Back in 2018, STATIC-X released a teaser featuring clips from a brand-new music video, as well as five new STATIC-X tracks — “Road To Hell”“Something Of My Own”“Terminator Oscillator”“Hollow” and “Disco Otsego” — along with a personal message from Campos about the inspiration behind “Project Regeneration”.

While the identity of STATIC-X‘s touring singer Xer0 has not been officially revealed, strong rumors suggest that DOPE frontman Edsel Dope is the one performing with JayFukuda and Campos and appearing in all of STATIC-X‘s promotional videos.

Wayne Static died after mixing Xanax and other powerful prescription drugs with alcohol, according to the coroner’s report. The 48-year-old Static, whose real name was Wayne Richard Wells, was found dead in his Landers, California home on November 1, 2014.

Static founded STATIC-X in 1994 and achieved commercial success with “Wisconsin Death Trip”, which included the rock radio hit “Push It”.

The group issued five more studio albums before disbanding permanently in June 2013. Static had been pursuing a solo career at the time of his death. 

Listen To New STATIC-X Song ‘Hollow’ From ‘Project Regeneration’ Album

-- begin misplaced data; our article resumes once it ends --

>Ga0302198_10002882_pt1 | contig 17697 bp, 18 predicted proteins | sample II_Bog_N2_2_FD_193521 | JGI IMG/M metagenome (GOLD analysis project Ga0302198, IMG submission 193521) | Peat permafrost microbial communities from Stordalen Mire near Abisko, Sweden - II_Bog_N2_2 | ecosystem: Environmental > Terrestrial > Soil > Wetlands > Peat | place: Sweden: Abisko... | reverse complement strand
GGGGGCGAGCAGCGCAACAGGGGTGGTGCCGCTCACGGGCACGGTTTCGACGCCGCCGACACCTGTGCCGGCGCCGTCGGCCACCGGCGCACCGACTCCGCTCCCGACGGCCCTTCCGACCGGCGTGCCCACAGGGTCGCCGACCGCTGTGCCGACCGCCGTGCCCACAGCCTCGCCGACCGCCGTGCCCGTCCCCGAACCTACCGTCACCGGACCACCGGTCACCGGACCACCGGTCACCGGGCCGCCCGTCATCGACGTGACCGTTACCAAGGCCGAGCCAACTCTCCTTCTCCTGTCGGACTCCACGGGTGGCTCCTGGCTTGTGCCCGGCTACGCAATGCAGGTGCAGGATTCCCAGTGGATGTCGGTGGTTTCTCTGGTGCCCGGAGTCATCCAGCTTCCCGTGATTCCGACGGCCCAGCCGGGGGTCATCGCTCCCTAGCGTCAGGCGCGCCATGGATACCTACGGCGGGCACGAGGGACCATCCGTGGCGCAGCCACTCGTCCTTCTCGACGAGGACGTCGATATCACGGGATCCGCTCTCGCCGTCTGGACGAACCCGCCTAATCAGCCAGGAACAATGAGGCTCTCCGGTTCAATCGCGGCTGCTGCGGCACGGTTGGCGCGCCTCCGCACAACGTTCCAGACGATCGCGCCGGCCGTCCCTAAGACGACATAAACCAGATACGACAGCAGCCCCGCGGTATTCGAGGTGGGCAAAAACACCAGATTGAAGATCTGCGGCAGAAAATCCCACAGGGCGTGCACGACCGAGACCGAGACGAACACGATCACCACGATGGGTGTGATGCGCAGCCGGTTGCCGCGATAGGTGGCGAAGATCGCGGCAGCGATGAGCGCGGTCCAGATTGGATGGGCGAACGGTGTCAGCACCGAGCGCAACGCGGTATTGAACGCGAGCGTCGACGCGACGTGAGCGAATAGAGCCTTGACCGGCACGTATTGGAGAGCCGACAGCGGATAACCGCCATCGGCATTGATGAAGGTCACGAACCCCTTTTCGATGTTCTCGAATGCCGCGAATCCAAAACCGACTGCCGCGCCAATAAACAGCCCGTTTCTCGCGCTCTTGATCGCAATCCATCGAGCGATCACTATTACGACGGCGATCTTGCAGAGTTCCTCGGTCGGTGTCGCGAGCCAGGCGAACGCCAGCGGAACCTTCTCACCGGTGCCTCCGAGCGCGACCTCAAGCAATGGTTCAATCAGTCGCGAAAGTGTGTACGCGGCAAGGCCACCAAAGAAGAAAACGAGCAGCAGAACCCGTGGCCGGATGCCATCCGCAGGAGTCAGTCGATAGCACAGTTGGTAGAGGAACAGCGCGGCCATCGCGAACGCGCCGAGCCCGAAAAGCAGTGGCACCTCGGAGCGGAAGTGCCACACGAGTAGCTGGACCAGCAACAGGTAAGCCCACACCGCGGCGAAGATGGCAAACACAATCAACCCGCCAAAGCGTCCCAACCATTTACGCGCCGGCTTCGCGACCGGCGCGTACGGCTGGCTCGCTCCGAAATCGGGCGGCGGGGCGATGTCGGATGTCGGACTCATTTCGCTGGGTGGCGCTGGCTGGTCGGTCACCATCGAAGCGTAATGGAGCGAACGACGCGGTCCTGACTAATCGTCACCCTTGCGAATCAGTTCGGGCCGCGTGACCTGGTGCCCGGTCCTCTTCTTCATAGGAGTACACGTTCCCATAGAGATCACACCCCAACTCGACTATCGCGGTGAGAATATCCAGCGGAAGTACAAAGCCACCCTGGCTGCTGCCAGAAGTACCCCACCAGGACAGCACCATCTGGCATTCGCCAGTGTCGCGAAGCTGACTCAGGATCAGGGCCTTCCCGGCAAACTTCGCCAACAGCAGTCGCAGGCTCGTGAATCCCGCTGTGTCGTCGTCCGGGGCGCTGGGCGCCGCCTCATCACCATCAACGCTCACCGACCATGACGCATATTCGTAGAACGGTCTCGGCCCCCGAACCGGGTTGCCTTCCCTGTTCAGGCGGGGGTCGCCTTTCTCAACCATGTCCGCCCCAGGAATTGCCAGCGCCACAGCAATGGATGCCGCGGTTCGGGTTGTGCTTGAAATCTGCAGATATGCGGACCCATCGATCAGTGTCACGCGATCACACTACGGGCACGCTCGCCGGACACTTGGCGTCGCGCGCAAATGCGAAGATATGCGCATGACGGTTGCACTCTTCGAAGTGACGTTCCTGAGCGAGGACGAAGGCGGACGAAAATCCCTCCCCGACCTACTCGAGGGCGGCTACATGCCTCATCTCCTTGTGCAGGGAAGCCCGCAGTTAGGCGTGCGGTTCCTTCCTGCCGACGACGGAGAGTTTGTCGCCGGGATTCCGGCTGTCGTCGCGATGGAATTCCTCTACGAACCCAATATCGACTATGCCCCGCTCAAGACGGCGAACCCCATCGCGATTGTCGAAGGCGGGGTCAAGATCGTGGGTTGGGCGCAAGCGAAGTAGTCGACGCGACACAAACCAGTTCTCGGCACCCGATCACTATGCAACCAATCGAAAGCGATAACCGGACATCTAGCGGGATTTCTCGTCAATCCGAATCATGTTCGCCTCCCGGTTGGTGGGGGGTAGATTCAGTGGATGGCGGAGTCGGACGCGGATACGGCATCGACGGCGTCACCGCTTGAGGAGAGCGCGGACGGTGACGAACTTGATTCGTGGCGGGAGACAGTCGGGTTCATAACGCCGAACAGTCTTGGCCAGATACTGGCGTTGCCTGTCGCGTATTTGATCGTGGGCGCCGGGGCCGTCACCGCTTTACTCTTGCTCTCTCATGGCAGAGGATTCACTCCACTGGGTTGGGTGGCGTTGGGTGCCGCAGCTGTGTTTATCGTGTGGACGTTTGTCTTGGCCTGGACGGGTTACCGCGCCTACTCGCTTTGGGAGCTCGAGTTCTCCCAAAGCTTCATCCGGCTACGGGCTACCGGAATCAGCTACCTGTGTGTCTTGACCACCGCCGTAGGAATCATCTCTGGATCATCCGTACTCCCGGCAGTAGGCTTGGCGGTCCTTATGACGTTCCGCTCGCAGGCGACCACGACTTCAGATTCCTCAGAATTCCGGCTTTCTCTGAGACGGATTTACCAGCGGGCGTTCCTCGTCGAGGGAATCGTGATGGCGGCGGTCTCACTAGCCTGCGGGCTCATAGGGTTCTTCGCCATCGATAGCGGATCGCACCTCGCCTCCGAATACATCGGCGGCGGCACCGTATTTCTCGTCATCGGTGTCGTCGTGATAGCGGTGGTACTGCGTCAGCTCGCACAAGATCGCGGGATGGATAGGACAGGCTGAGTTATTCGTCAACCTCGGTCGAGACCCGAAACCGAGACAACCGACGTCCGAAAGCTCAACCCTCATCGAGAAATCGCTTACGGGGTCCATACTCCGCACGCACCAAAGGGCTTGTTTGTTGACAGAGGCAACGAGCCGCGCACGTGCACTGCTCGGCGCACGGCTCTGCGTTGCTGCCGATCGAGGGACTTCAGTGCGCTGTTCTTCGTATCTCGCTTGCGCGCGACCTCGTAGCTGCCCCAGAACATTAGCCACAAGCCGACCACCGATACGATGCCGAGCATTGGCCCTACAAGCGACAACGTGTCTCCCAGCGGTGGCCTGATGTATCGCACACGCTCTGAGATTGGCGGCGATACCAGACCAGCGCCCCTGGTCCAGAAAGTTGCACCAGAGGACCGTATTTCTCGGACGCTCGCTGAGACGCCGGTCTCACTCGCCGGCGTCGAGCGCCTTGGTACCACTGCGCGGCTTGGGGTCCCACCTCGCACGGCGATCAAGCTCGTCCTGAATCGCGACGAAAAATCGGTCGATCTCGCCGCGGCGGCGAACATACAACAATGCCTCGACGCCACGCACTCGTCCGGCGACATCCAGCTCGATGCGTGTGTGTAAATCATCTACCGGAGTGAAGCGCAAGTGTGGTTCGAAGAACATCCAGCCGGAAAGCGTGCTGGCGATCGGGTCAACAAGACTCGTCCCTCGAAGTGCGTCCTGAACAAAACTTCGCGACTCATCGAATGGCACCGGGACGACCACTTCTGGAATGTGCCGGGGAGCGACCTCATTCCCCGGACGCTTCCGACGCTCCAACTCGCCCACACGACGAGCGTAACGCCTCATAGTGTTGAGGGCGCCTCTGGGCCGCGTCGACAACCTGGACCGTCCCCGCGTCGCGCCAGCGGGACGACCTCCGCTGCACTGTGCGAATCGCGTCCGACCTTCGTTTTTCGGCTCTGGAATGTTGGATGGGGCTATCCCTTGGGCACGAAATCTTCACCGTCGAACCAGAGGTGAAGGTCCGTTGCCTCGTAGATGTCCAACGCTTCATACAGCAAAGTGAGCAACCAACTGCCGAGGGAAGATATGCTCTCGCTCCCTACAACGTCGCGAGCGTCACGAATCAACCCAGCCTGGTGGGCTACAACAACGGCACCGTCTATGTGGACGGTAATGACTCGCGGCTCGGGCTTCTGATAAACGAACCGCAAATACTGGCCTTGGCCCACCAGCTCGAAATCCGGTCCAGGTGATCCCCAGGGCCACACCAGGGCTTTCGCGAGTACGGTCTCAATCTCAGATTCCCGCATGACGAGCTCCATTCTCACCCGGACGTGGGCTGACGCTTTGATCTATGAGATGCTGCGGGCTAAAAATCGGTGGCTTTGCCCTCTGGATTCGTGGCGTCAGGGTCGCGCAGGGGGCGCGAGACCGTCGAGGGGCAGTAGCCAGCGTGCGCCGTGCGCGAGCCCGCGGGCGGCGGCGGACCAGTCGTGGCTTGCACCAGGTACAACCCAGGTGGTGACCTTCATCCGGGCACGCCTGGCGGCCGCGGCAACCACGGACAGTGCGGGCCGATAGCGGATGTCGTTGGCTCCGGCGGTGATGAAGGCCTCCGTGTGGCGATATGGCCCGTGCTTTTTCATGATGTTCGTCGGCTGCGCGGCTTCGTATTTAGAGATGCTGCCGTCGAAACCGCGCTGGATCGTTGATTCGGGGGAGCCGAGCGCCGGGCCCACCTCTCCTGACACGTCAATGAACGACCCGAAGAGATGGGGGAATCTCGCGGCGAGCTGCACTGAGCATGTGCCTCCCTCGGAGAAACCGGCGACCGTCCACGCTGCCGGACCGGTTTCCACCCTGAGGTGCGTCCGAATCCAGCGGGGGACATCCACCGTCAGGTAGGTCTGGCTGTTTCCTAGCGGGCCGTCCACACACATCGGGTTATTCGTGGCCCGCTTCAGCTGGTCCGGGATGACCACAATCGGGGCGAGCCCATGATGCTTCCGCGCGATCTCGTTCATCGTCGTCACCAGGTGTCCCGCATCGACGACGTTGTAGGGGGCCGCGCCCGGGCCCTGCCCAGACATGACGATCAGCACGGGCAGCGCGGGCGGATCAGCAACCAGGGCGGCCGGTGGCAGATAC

Written By Braddon S Williams aka “The Concert Critic”

On this date in history, 7/12/2019, The Clyde Theatre in Ft. Wayne, IN hosted the triumphant return of Static-X!

When I first heard this tour was being promoted, I have to admit I was more than a little skeptical. Wayne Static passed away in 2014 and presumably took Static-X with him. He was the face and voice of the band, after all. Seeing is believing, and I have seen (and heard) what an incredible job the rest of the remaining members of the band have accomplished.

With the help of a mystery vocalist (announced as “Xero” by the band) who wore an amazing “Wayne” mask, and somehow channeled the very spirit of the late, beloved singer/guitarist, Static-X were suddenly back in all their glory.

This tour not only memorializes the man, but also celebrates the band’s classic debut, 1999’s electrifying Wisconsin Death Trip. Most of the songs in the crushing headlining set were drawn from the album that put Static-X on the map. Bled For Days, I Am, Love Dump, Trance Is The Motion, I’m With Stupid, an absolutely earth shaking Sweat Of The Bud, and the crushing final Push It all literally electrified the rabid audience.

At this point I have to give a bunch of praise to the Clyde Theatre. This was my first time at the venue, and the facility is wonderful. Absolutely state of the art lights and sound contributed to all 4 of the support bands, and made the triumphant return of Static-X a memory I will always treasure. Speaking of support bands; DevilDriver were billed as co-headliners, and Dez Fafara and company brought the fury, never dimming their considerable intensity for a single moment.